In the above example, preferably αmax is 180° so that an omni-directional pattern is obtained when α is increased to αmax, since the omni-directional pattern imparts a perception to the user of being connected to the environment.

αmax equal to 90° may be selected to maintain directional suppression in the back region of the user.

The prohibited range of directions may be broadened to such an extent that an existing null direction θ ends up residing within the prohibited range.

According to an aspect of some of the embodiments, the signal processor is adapted to move a null direction θ residing within a prohibited range for a certain time period, e.g. 1 second, or 10 seconds, outside the prohibited range. This may be done momentarily or over a period of time.

A null position monitor may be provided for monitoring the current null position. When the current null position resides within the adapting prohibited range of directions for more than, e.g., 1 second, the signal processor moves the null outside the prohibited range of directions.

An estimate of the current null position may be obtained by averaging the direction of arrival during adaptation. When the rate of change of this average is similar to the rate of adaptation of the null, the average will be a good estimate of the current null position.

The null may be moved outside the prohibited range of directions in many ways. For example, when the null resides within the prohibited range of directions for more than, e.g., 1 second, the adaptive filter H may be re-initialized so that the null is positioned outside the prohibited range of directions. The re-initialization filter coefficients may be read from a table holding previously performed measurements or determinations of filter coefficients that position the null at, e.g., 0, 10, 20, . . . etc degrees. In another embodiment, the filter coefficients are calculated when needed.

The changed position of the null may be selected in different ways. For example, the changed position may be selected to reside as close as possible to its previous position, but outside the prohibited range of directions. In another embodiment, the changed position is selected at the location that has the greatest distance from all prohibited ranges of directions that are currently in effect.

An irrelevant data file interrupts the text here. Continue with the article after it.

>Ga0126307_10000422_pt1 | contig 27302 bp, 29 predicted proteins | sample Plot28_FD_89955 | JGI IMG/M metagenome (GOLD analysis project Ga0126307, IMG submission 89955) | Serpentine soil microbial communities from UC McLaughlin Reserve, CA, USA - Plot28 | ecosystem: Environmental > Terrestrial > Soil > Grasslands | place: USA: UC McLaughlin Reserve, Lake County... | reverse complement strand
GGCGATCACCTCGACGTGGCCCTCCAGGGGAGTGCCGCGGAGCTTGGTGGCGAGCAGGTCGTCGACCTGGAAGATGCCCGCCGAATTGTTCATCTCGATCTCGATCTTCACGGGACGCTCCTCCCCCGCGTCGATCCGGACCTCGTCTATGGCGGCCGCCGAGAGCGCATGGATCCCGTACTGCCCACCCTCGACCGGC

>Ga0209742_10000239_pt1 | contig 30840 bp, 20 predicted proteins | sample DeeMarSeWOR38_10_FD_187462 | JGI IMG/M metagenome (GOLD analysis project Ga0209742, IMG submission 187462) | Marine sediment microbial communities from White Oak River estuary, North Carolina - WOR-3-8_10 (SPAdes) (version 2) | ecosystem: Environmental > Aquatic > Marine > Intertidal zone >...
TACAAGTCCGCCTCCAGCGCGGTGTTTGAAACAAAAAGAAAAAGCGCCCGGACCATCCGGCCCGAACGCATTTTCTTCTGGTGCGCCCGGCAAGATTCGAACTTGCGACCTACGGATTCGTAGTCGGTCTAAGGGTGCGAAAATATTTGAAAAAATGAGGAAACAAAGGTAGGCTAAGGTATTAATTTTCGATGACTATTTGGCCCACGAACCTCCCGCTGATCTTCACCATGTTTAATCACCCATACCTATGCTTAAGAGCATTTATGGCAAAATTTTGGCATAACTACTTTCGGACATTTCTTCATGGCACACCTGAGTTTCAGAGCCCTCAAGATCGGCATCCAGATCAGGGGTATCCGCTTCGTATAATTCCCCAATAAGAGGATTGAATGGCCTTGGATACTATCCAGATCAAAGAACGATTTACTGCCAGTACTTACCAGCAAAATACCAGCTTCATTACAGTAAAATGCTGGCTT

For example, the adaptive filter may be forced to position the null direction at θ=180° and continue adaptation from this value. e.g., the coefficients of the adaptive filter 52 may be reset to values that position the null direction at θ=180°. In another example wherein the cost function that H minimizes is equal to the output power, a weighted bias term is added to the cost function that forces H to position the directional null at 180°. When the null has moved outside the prohibited range of directions, the normal adaptation is resumed.

A value of α to 180° indicates that an omni-directional pattern is desired. An omni-directional pattern may be obtained by processing the output 60 in accordance with:
z(k)=y(k)+(1−λ)(x(k)−y(k))  (10)
wherein y is the output 60, x is the output 24 of the front microphone 20, and k is the current sample number. z is the processed output.

Hence, when λ equals zero, z is equal to x, i.e. an omni-directional pattern is provided, and when λ equals 1, z is equal to the original directional output 60. By varying λ between 0 and 1, the directional pattern changes gradually from the original directional output 60 to an omni-directional output. Thus, when a gets equal to 180°, λ is decreased to 0 in e.g. 10 seconds and when α becomes smaller than 180° λ is increased towards 1 in e.g. 3 seconds.

Although particular embodiments have been shown and described, it will be understood that they are not intended to limit the present inventions, and it will be obvious to those skilled in the art that various changes and modifications may be made without departing from the spirit and scope of the present inventions. For example, any of the processor (such as the signal processor) described herein may be implemented using one or more processing units, wherein each of the units may itself be considered a processor (e.g., a signal processor). Thus, as used in this specification, the term “processor” (as in “signal processor”) is not limited to a single processor, and may refer to a plurality of processors (e.g., different processors in different housings, etc.). The specification and drawings are, accordingly, to be regarded in an illustrative rather than restrictive sense. The claimed inventions are intended to cover alternatives, modifications, and equivalents.

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US20120063620 *Jun 16, 2010Mar 15, 2012Kazuya NomuraHearing aid apparatus
Classifications
U.S. Classification381/313, 381/312, 381/321, 381/320
International ClassificationH04R25/00
Cooperative ClassificationH04R25/407, H04R25/552, H04R3/005
European ClassificationH04R3/00B, H04R25/40F
Legal Events
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Mar 27, 2009ASAssignment
Free format text: ASSIGNMENT OF ASSIGNORS INTEREST;ASSIGNORS:BISGAARD, NIKOLAI;DE VRIES, ROB ANTON JURJEN;SIGNING DATES FROM 20090325 TO 20090326;REEL/FRAME:022462/0692
Owner name: GN RESOUND A/S, DENMARK